Read these 7 Why Learn a Foreign Language? Tips tips to make your life smarter, better, faster and wiser. Each tip is approved by our Editors and created by expert writers so great we call them Gurus. LifeTips is the place to go when you need to know about Learning Languages tips and hundreds of other topics.
The first thing to do is to ask yourself why you want to learn a new language.
Is it just for fun or do you need it for your job? Is it because you fell in love with someone or because you want to go on vacation to a foreign country?
Deciding why you want to learn a language gives you better insight in which way to learn it: a do-it-yourself course or going to a school?
Professionals who know other languages are called on to travel and exchange information with people in the United States and other countries throughout their careers. Knowing more than one language enhances opportunities in government, business, law, medicine and health care, teaching, technology, the military, communications, industry, social service, and marketing. An employer will see you as a bridge to new clients or customers if you know a second language. You are also more likely to win the trust and friendship of people whose languages you know -- even if you know just a little of their language. Even something as seemingly minor as being able to correctly pronounce the name of a foreign client can be a positive business advantage.
Studies have shown that children who learn a foreign language develop stronger academic and intellectual skills in other subject areas. For example, one researcher found that students who had taken a foreign language in high school had a significantly higher grade point average in all high school subjects as well as in freshman English courses in college. Even "dead" languages such as Latin seem to have a positive impact. Novelist John Updike attributes the overall decline in the quality of writing over the last few decades to the disappearance of Latin from the general curriculum. As he put it, "In some curious way, the study of this dead and intricate language enabled writers to write a beautiful, clear idiomatic English."
It all depends on your goals. Many people study a foreign language as preparation for travel abroad. Even if you just know a few words like “please”, “thank you” and “hello” the locals will appreciate that you're trying to make the effort. You'll get a warmer reception than if you just grunt and point, or worse, try speaking English louder and louder as if volume improved comprehension. Although “knowing just a few words” is a start, it is not the ideal goal. Baby-talking your way through a foreign culture might be charming at first, but if you need to explain to a local doctor about your allergy to antibiotics, baby talk will only frustrate everyone. If you are going to learn to communicate in a foreign language, your goal is to understand and be understood in almost every likely situation. How much is enough? When you feel that you can talk easily about those things that you would normally discuss with your stateside friends, you've probably got as much as you'll need for most circumstances.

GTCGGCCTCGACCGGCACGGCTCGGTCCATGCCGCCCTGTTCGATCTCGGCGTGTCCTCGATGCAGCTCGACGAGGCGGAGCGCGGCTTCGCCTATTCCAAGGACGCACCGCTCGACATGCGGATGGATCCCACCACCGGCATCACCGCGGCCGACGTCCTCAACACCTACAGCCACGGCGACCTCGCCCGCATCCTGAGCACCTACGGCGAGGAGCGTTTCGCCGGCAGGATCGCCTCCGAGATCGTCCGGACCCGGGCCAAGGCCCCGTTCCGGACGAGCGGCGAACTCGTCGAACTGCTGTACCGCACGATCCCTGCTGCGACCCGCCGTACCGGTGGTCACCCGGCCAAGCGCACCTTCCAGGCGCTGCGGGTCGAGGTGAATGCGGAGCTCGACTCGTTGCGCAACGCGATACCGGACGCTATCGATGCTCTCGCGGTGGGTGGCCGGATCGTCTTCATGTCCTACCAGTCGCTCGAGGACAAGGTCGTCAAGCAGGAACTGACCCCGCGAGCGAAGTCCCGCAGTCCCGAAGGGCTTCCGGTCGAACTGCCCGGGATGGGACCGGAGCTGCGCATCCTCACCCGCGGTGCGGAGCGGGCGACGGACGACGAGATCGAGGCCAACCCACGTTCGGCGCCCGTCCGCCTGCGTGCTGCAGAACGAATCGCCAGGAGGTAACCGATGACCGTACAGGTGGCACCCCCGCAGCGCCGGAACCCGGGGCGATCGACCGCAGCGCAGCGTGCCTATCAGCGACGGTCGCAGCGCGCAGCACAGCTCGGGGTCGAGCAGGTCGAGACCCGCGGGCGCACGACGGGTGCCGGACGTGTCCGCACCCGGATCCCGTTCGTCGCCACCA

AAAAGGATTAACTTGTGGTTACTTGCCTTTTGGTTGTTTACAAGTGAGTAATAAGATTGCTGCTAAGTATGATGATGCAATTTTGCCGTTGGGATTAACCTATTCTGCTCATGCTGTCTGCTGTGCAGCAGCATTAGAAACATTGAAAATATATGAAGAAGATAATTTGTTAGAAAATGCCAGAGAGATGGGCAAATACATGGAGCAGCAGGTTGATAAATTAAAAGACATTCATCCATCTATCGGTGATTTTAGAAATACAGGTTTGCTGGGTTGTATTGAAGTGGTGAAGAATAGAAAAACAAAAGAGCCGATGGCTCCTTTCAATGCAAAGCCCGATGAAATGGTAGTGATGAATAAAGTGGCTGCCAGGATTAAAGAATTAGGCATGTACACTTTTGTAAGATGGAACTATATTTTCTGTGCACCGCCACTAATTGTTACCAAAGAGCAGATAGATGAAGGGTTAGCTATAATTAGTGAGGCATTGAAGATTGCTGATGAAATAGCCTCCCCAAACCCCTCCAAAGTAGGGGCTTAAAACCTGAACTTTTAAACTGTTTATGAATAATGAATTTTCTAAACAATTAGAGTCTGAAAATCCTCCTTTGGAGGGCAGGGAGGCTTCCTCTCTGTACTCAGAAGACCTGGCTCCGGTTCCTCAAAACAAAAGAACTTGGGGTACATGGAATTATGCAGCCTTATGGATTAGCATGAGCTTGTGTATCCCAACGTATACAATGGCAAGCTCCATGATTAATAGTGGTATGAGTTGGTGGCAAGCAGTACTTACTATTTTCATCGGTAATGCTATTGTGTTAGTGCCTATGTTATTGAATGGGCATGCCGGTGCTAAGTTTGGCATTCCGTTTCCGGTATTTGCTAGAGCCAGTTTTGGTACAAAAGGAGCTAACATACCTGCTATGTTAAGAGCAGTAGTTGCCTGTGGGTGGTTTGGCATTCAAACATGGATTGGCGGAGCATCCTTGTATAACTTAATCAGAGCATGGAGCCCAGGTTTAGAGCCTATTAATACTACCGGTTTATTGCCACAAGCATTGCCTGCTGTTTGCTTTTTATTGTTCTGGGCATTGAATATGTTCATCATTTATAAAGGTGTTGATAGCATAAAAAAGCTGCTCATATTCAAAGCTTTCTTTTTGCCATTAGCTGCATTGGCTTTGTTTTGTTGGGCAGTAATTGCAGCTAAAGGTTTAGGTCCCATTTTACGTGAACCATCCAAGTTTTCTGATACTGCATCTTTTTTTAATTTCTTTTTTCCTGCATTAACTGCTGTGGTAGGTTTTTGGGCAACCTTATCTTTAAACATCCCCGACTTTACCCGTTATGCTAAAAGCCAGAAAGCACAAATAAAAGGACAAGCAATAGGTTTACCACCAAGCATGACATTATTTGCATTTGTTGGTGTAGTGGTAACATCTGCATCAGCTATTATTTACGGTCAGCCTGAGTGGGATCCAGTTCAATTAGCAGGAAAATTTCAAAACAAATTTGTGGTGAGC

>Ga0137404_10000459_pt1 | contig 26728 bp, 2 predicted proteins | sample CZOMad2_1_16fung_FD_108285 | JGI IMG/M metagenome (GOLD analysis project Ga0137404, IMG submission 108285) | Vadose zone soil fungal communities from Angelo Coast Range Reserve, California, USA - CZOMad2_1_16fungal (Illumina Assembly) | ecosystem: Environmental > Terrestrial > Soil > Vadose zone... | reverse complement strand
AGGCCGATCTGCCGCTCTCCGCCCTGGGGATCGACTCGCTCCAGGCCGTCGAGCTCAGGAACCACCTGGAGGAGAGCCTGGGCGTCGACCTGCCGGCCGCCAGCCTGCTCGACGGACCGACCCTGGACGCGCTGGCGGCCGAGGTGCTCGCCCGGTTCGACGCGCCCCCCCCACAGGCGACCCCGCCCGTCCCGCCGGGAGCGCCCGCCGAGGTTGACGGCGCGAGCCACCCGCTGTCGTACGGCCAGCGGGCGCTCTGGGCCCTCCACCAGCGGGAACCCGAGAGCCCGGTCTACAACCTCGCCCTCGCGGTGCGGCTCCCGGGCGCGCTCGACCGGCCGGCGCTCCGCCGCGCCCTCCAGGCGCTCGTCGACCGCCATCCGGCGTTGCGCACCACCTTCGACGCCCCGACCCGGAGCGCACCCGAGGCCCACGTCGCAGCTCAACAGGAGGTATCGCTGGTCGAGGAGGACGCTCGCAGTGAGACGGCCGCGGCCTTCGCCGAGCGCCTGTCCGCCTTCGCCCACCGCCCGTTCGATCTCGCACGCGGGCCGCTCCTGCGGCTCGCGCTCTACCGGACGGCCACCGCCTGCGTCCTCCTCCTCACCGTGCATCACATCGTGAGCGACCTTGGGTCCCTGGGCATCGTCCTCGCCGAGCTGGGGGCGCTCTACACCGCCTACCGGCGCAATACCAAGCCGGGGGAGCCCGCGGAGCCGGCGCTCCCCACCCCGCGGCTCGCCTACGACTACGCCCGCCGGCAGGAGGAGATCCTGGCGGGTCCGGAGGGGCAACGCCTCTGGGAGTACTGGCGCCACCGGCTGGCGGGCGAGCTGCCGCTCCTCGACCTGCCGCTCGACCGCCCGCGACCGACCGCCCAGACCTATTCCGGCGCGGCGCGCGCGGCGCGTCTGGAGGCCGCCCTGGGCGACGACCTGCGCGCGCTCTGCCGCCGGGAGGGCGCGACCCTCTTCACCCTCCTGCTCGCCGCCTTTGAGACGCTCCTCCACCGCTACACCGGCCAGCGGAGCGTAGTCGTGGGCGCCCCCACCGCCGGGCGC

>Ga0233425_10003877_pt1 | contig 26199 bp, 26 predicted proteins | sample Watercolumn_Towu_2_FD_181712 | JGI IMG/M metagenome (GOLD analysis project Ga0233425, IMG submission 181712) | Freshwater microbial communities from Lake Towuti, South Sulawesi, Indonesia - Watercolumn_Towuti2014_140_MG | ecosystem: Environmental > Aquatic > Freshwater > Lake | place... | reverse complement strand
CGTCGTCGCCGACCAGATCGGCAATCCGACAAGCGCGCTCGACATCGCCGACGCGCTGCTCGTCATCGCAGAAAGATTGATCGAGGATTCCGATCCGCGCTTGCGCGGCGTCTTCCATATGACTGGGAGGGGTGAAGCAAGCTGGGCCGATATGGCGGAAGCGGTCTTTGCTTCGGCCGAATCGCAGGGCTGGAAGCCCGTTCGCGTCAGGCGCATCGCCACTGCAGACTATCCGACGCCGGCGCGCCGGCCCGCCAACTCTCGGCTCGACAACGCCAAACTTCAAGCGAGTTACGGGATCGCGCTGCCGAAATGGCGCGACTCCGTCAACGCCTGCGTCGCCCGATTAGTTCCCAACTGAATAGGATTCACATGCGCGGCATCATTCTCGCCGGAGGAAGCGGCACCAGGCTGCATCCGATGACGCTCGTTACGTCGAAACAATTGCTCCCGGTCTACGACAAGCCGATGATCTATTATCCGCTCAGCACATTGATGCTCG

Language scholars have known for a long time that studying a foreign language can give you insights into your own language. Now some middle school and high school English Departments are taking a novel approach. Some schools are now offering "English" credit to students who study a foreign language. While counterintuitive, it turns out that students who study a foreign language learn basic principles of grammar as part of a foreign language far more effectively than when they are taught them directly.
If you want to ace that SAT, study a foreign language for at least two years. Data collected by the Admission Testing Program of the College Board show a definite positive correlation between Scholastic Aptitude Test (SAT) scores and the study of foreign languages. For example, in one test group students who had taken no foreign language in high school achieved a mean score of 366 on the verbal portion of the SAT, and 409 on the math portion. Students who had taken only one year of a foreign language had slightly higher scores (378 and 416), whereas students with two years of foreign language showed more dramatic increases (417 and 463). Each additional year of language study brought a further rise in scores, with students who had studied a language for five years or more achieving an average of 504 on the verbal and 535 on the math portion of the exam.
According to a survey conducted in Britian of 270 dating agencies, people who learn or speak a foreign language are also more attractive to the opposite sex. Britons who speak a foreign language were rated more highly because they are easier to match with partners as they are considered to be more intelligent and sexier. The study also found, however, that Britons who know a foreign language tend to earn more money, which also tends to be more attractive to the opposite sex.
|Sheri Ann Richerson|